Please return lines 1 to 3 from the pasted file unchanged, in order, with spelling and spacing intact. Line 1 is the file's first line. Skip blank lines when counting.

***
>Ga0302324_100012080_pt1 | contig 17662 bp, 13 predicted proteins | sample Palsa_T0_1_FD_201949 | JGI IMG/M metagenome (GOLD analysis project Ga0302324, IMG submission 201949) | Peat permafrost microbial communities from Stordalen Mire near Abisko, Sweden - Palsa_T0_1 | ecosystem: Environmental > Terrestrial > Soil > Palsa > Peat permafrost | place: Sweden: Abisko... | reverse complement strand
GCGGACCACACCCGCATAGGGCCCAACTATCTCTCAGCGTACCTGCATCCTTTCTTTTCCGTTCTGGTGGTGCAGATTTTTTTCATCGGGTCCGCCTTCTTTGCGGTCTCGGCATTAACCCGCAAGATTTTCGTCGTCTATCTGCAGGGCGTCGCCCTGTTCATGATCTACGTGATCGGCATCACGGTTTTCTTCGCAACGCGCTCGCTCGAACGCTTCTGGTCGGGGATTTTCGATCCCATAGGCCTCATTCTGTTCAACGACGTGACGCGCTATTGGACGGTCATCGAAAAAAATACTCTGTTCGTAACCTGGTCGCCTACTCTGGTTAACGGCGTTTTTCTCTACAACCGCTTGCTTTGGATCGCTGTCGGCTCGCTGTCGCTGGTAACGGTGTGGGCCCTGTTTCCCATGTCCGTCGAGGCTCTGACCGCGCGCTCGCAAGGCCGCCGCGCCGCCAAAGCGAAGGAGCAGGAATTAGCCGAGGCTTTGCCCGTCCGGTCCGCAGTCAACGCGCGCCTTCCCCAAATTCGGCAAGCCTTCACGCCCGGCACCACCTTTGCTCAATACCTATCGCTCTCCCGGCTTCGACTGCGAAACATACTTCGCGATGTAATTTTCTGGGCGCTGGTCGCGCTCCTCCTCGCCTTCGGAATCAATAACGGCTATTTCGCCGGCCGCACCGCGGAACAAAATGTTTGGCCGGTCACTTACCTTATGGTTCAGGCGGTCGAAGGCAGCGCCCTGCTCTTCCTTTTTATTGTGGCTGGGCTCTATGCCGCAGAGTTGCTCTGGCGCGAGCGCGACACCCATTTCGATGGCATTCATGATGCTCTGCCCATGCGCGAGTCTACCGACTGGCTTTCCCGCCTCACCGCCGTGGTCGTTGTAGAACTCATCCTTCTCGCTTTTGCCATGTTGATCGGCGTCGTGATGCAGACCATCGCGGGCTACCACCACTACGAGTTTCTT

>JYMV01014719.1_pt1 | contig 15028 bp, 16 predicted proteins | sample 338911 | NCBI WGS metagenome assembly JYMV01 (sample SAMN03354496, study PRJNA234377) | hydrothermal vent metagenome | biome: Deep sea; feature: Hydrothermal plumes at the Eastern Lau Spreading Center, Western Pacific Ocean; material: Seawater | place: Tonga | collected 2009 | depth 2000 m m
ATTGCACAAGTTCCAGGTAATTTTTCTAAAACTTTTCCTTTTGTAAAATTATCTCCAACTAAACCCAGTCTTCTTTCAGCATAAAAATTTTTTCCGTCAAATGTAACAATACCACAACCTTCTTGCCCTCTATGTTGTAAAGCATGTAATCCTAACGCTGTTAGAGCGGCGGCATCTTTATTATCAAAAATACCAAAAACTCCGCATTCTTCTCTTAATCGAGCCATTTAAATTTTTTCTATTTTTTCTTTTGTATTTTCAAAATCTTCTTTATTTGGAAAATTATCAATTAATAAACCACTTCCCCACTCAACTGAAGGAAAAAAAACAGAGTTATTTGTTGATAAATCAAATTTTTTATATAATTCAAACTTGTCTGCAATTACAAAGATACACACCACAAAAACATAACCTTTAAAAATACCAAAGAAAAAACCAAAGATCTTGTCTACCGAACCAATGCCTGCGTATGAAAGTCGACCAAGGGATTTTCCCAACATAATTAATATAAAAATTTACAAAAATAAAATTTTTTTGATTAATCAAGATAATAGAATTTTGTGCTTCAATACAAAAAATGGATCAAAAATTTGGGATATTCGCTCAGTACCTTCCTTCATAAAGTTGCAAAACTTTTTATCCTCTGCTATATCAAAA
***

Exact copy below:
>Ga0302324_100012080_pt1 | contig 17662 bp, 13 predicted proteins | sample Palsa_T0_1_FD_201949 | JGI IMG/M metagenome (GOLD analysis project Ga0302324, IMG submission 201949) | Peat permafrost microbial communities from Stordalen Mire near Abisko, Sweden - Palsa_T0_1 | ecosystem: Environmental > Terrestrial > Soil > Palsa > Peat permafrost | place: Sweden: Abisko... | reverse complement strand
GCGGACCACACCCGCATAGGGCCCAACTATCTCTCAGCGTACCTGCATCCTTTCTTTTCCGTTCTGGTGGTGCAGATTTTTTTCATCGGGTCCGCCTTCTTTGCGGTCTCGGCATTAACCCGCAAGATTTTCGTCGTCTATCTGCAGGGCGTCGCCCTGTTCATGATCTACGTGATCGGCATCACGGTTTTCTTCGCAACGCGCTCGCTCGAACGCTTCTGGTCGGGGATTTTCGATCCCATAGGCCTCATTCTGTTCAACGACGTGACGCGCTATTGGACGGTCATCGAAAAAAATACTCTGTTCGTAACCTGGTCGCCTACTCTGGTTAACGGCGTTTTTCTCTACAACCGCTTGCTTTGGATCGCTGTCGGCTCGCTGTCGCTGGTAACGGTGTGGGCCCTGTTTCCCATGTCCGTCGAGGCTCTGACCGCGCGCTCGCAAGGCCGCCGCGCCGCCAAAGCGAAGGAGCAGGAATTAGCCGAGGCTTTGCCCGTCCGGTCCGCAGTCAACGCGCGCCTTCCCCAAATTCGGCAAGCCTTCACGCCCGGCACCACCTTTGCTCAATACCTATCGCTCTCCCGGCTTCGACTGCGAAACATACTTCGCGATGTAATTTTCTGGGCGCTGGTCGCGCTCCTCCTCGCCTTCGGAATCAATAACGGCTATTTCGCCGGCCGCACCGCGGAACAAAATGTTTGGCCGGTCACTTACCTTATGGTTCAGGCGGTCGAAGGCAGCGCCCTGCTCTTCCTTTTTATTGTGGCTGGGCTCTATGCCGCAGAGTTGCTCTGGCGCGAGCGCGACACCCATTTCGATGGCATTCATGATGCTCTGCCCATGCGCGAGTCTACCGACTGGCTTTCCCGCCTCACCGCCGTGGTCGTTGTAGAACTCATCCTTCTCGCTTTTGCCATGTTGATCGGCGTCGTGATGCAGACCATCGCGGGCTACCACCACTACGAGTTTCTT

>JYMV01014719.1_pt1 | contig 15028 bp, 16 predicted proteins | sample 338911 | NCBI WGS metagenome assembly JYMV01 (sample SAMN03354496, study PRJNA234377) | hydrothermal vent metagenome | biome: Deep sea; feature: Hydrothermal plumes at the Eastern Lau Spreading Center, Western Pacific Ocean; material: Seawater | place: Tonga | collected 2009 | depth 2000 m m